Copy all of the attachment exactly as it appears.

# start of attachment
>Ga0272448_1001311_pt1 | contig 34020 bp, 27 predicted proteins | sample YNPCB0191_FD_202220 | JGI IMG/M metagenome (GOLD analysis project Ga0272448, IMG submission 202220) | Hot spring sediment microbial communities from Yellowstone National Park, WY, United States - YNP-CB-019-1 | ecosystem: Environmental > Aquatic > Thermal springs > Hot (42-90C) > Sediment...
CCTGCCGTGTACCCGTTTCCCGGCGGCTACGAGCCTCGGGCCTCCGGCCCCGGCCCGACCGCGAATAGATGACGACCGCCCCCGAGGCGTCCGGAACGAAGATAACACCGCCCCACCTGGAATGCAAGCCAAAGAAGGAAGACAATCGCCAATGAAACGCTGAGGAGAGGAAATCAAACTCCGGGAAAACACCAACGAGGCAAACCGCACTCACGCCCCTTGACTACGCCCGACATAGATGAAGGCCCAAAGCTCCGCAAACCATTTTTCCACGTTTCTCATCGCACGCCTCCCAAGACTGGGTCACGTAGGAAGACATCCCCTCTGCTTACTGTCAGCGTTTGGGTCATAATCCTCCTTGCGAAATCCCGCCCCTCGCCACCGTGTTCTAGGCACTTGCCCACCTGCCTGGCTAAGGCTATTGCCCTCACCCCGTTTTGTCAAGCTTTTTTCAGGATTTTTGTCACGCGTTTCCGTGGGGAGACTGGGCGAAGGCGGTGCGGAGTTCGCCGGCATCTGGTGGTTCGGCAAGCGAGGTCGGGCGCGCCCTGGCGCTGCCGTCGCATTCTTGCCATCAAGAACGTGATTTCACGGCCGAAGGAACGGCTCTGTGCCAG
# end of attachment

>Ga0272448_1001311_pt1 | contig 34020 bp, 27 predicted proteins | sample YNPCB0191_FD_202220 | JGI IMG/M metagenome (GOLD analysis project Ga0272448, IMG submission 202220) | Hot spring sediment microbial communities from Yellowstone National Park, WY, United States - YNP-CB-019-1 | ecosystem: Environmental > Aquatic > Thermal springs > Hot (42-90C) > Sediment...
CCTGCCGTGTACCCGTTTCCCGGCGGCTACGAGCCTCGGGCCTCCGGCCCCGGCCCGACCGCGAATAGATGACGACCGCCCCCGAGGCGTCCGGAACGAAGATAACACCGCCCCACCTGGAATGCAAGCCAAAGAAGGAAGACAATCGCCAATGAAACGCTGAGGAGAGGAAATCAAACTCCGGGAAAACACCAACGAGGCAAACCGCACTCACGCCCCTTGACTACGCCCGACATAGATGAAGGCCCAAAGCTCCGCAAACCATTTTTCCACGTTTCTCATCGCACGCCTCCCAAGACTGGGTCACGTAGGAAGACATCCCCTCTGCTTACTGTCAGCGTTTGGGTCATAATCCTCCTTGCGAAATCCCGCCCCTCGCCACCGTGTTCTAGGCACTTGCCCACCTGCCTGGCTAAGGCTATTGCCCTCACCCCGTTTTGTCAAGCTTTTTTCAGGATTTTTGTCACGCGTTTCCGTGGGGAGACTGGGCGAAGGCGGTGCGGAGTTCGCCGGCATCTGGTGGTTCGGCAAGCGAGGTCGGGCGCGCCCTGGCGCTGCCGTCGCATTCTTGCCATCAAGAACGTGATTTCACGGCCGAAGGAACGGCTCTGTGCCAG